She was a strikingly beautiful young woman, with the manners of a Southern belle, the language of a drill sergeant, the daring of a trapeze artist, and the talent to become the greatest actress of her time. But for Tallulah, life was the thing, not the play. She was an impetuous woman who wanted to try everything at least once.
Kathleen Turner plays the bawdy Tallulah as easily as if she had portrayed the legend for years, though the play was presented in only two venues before this tour started. Turner is voluptuous and beautifully gowned by Bob Mackie. She presents several sides of Ms. Bankhead, changing from exuding confidence to almost falling apart as she deals with keeping the world around her in its proper, supportive place. Although the pretense of a party for President Truman as the backdrop for the 1948 setting may or may not be factual, Tallulah drops real names, anecdotes, and facts about her life as she prepares for and recovers from said party. Turner handles it all quite well and is a very charming actress on stage. Her incredibly rich voice transfixes as it delivers the almost non-stop dialog, and her face is so expressive I doubt those in the last rows of the balcony had trouble knowing what she wanted us to imagine Tallulah was thinking. Aside from Turner's performance, the most delightful part of the show is the sumptuous set design by Derek McLane.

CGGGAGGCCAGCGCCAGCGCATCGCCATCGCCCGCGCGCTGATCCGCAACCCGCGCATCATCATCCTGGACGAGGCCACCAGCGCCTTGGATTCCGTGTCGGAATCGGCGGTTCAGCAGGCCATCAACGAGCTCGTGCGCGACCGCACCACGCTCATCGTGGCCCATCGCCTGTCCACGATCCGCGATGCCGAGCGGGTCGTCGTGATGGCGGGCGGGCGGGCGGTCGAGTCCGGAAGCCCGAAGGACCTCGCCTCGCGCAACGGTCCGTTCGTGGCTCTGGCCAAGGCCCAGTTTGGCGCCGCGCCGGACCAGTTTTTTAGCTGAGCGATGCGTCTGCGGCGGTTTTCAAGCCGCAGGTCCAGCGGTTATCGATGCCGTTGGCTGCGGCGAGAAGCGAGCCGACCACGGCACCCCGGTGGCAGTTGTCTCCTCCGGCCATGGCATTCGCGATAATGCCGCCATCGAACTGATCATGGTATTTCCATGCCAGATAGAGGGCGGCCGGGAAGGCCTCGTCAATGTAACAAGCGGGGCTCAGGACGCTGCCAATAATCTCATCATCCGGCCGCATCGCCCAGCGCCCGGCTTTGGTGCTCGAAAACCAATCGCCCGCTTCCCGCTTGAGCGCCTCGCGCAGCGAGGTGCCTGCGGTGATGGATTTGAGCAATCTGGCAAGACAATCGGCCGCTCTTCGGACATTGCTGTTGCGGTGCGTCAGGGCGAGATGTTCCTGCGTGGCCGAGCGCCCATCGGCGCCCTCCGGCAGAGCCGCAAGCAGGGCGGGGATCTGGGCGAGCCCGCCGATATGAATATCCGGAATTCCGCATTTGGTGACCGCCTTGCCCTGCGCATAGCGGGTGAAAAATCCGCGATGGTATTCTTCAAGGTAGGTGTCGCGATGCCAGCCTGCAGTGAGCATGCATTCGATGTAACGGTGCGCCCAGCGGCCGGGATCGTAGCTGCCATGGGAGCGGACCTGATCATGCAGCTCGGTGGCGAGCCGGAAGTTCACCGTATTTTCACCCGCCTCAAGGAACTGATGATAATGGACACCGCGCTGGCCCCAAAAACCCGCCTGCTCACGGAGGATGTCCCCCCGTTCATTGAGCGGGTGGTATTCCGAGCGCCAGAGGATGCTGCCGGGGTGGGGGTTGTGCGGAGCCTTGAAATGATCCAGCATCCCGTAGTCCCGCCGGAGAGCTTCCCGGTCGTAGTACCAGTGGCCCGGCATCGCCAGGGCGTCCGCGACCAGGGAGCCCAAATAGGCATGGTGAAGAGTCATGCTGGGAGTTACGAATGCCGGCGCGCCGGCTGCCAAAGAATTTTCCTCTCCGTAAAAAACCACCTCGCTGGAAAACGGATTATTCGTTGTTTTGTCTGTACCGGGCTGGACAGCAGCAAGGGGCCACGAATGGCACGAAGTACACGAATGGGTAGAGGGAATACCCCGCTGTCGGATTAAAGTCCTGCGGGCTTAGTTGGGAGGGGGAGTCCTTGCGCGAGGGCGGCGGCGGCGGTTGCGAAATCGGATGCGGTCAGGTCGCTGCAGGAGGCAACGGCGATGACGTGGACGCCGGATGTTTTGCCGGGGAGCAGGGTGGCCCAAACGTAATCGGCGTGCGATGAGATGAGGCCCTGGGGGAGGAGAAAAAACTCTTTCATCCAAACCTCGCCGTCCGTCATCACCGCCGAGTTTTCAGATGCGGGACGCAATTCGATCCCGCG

This is not a perfect play, but it might be if some rewriting is done during the remaining eight stops on the tour. It seems at times that there is going to be a story, then it appears that there isn't. If the party and the other events current to the play (phone calls, etc.) are to advance some plot, let them; otherwise it would have been more interesting to see Ms. Bankhead at different times in her life, covering a longer time span than one night. And a few of the many one liners are real groaners. But it was not a wasted evening; it just held anticipation that wasn't completely fulfilled.
Other Tour Dates for Tallulah: